Jonathan Chait:

It is often said that Donald Trump has had the same nationalistic, zero-sum worldview forever. But that isn’t exactly true. Yes, his racism and mendacity have been evident since his youth, but those who have traced the evolution of his hypernationalism all settle on one year in particular: 1987. Trump “came onto the political stage in 1987 with a full-page ad in the New York Times attacking the Japanese for relying on the United States to defend it militarily,” reported Edward Alden, a senior fellow at the Council on Foreign Relations. “The president has believed for 30 years that these alliance commitments are a drain on our finite national treasure,” a White House official told the Washington Post columnist Josh Rogin. Tom Wright, another scholar who has delved into Trump’s history, reached the same conclusion. “1987 is Trump’s breakout year. There are only a couple of examples of him commenting on world politics before then.”

What changed that year? One possible explanation is that Trump published The Art of the Deal, which sped up his transformation from an aggressive, publicity-seeking New York developer to a national symbol of capitalism. But the timing for this account does not line up perfectly — the book came out on November 1, and Trump had begun opining loudly on trade and international politics two months earlier. The other important event from that year is that Trump visited Moscow.

The question is the old one:  cui bono?  Why should Trump despise NATO and wish to destroy it, the very thing NATO leaders fear he might do?  It doesn't benefit Trump, who has no business dealings involving NATO.  It doesn't benefit the U.S., who uses NATO to maintain a stability in the world that is really quite strong for the most part.  Who does it benefit?  Vladimir Putin and Russia, is the only credible answer.  And why would Trump want to do that?  "For whatever reasons"?  Or for reasons that are so plainly in front of the collective nose we strain to see it?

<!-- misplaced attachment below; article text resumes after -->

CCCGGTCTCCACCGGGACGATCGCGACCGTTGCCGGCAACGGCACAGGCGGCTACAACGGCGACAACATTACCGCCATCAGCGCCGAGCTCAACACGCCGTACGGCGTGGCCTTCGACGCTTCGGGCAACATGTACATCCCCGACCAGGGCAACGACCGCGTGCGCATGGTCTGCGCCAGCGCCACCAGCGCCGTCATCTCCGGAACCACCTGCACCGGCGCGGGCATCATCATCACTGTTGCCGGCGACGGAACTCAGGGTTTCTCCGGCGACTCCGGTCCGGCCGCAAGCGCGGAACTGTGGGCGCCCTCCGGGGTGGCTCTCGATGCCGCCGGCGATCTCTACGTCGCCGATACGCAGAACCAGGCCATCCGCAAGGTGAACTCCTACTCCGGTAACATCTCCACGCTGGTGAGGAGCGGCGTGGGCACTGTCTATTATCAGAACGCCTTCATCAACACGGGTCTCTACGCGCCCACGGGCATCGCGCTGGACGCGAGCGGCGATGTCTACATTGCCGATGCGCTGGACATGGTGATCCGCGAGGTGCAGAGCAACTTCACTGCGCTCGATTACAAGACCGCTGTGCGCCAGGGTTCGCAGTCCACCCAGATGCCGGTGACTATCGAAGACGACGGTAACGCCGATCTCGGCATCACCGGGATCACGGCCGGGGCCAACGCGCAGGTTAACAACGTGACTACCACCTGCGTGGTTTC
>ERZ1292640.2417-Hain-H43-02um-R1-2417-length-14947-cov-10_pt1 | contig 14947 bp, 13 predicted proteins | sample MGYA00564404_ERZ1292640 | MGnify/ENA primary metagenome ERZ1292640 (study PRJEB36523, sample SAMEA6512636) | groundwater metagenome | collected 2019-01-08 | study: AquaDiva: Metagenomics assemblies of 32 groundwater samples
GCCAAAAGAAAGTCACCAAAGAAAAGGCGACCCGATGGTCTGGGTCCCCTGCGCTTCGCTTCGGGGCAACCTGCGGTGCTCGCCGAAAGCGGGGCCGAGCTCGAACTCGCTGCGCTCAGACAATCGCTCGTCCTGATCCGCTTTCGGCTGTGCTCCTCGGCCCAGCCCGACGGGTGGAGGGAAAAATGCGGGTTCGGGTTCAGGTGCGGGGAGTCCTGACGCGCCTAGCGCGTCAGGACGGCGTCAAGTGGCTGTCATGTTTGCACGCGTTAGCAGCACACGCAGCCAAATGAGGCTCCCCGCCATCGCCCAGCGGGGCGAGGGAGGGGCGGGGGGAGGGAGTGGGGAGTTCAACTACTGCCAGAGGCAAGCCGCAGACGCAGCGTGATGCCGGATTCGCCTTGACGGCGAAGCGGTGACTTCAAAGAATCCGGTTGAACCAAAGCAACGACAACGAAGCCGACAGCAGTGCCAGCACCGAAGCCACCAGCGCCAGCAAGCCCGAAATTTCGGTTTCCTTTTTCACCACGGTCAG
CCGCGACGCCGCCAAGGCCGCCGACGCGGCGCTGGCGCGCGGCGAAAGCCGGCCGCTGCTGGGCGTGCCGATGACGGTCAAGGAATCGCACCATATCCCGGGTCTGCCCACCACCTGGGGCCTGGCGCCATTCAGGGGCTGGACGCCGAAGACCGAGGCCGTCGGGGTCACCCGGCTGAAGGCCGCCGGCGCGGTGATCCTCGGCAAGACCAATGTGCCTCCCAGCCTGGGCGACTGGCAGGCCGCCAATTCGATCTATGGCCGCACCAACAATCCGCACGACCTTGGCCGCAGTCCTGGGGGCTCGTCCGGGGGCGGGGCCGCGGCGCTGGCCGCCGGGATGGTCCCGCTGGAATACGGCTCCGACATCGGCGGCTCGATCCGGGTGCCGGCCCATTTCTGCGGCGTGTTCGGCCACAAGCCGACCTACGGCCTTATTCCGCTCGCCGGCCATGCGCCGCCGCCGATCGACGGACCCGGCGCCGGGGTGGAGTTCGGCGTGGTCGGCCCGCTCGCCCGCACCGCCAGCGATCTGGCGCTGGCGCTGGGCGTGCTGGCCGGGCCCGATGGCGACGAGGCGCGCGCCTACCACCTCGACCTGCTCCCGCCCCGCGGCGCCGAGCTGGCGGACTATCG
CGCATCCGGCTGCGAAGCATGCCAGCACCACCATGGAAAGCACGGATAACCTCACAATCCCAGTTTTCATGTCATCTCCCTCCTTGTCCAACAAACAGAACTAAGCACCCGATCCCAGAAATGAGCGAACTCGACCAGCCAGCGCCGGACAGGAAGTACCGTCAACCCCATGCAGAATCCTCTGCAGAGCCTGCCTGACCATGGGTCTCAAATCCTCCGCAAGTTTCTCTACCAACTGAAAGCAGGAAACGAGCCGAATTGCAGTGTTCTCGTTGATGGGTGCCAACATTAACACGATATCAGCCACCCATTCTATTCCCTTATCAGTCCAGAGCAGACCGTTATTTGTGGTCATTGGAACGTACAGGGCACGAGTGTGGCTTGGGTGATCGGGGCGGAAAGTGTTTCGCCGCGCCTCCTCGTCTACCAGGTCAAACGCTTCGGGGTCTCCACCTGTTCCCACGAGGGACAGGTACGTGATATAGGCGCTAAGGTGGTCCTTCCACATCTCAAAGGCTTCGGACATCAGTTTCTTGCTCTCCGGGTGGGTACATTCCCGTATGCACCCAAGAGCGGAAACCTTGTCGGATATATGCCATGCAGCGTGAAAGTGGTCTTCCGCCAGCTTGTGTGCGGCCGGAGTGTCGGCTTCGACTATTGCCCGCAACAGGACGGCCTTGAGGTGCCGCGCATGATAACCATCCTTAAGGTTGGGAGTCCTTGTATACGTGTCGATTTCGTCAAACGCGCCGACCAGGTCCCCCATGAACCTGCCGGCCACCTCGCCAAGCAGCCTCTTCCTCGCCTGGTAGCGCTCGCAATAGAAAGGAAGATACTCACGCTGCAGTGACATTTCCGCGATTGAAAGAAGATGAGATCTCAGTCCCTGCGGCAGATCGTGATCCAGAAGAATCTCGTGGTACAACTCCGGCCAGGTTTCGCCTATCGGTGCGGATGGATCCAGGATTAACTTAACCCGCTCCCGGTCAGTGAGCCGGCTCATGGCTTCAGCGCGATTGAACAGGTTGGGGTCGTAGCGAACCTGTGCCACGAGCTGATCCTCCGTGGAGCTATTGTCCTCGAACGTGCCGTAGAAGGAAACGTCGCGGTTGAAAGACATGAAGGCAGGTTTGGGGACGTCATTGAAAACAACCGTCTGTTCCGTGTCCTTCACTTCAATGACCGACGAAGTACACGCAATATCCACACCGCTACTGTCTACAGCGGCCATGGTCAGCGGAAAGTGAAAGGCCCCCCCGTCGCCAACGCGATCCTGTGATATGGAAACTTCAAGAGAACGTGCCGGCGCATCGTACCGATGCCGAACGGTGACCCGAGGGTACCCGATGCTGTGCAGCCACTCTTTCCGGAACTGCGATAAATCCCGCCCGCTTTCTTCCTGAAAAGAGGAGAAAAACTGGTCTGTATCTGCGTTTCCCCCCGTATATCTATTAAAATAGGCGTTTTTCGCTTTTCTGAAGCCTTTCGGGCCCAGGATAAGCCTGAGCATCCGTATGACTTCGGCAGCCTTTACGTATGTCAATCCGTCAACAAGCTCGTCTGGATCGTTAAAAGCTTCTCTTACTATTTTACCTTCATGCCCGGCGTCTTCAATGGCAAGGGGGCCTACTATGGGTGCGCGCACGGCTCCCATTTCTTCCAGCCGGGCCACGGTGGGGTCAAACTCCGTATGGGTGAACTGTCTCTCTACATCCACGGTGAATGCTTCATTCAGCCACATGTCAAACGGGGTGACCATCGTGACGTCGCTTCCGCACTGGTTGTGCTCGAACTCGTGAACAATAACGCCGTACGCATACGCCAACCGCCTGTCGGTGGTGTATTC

(And just to clarify:  as JMM points out, the U.S doesn't "spend far more on NATO" than any other "Country."  We spend more on our military than any other country, and use that military in bases that girdle the globe for stability and to extend our military power (most significantly right now, to keep North Korea from trying unify the peninsula under its dictatorship, simply by our military being there).  The bases in Germany support efforts as far away as the Middle East.  The value of this to the U.S. may be debatable, but the funding of NATO is not.  Does Trump know this, or even care?  Wrong question.  Why is Trump using his lies to undermine NATO, is a much more important question.)

ADDING:  and not to put too fine a point on it:

NATO has found renewed purpose since Russia’s 2014 annexation of Crimea, sending battalions to the Baltics and Poland to deter potential Russian incursions.

President Donald Trump left the door open to recognizing Russia’s annexation of Crimea, telling reporters that such a move would be up for discussion when he meets with Russian President Vladimir Putin next month.

“We’re going to have to see,” Trump told reporters Friday on Air Force One when asked if the U.S. would accept Russia’s claim on the territory it seized from Ukraine in 2014. 
Cui bono?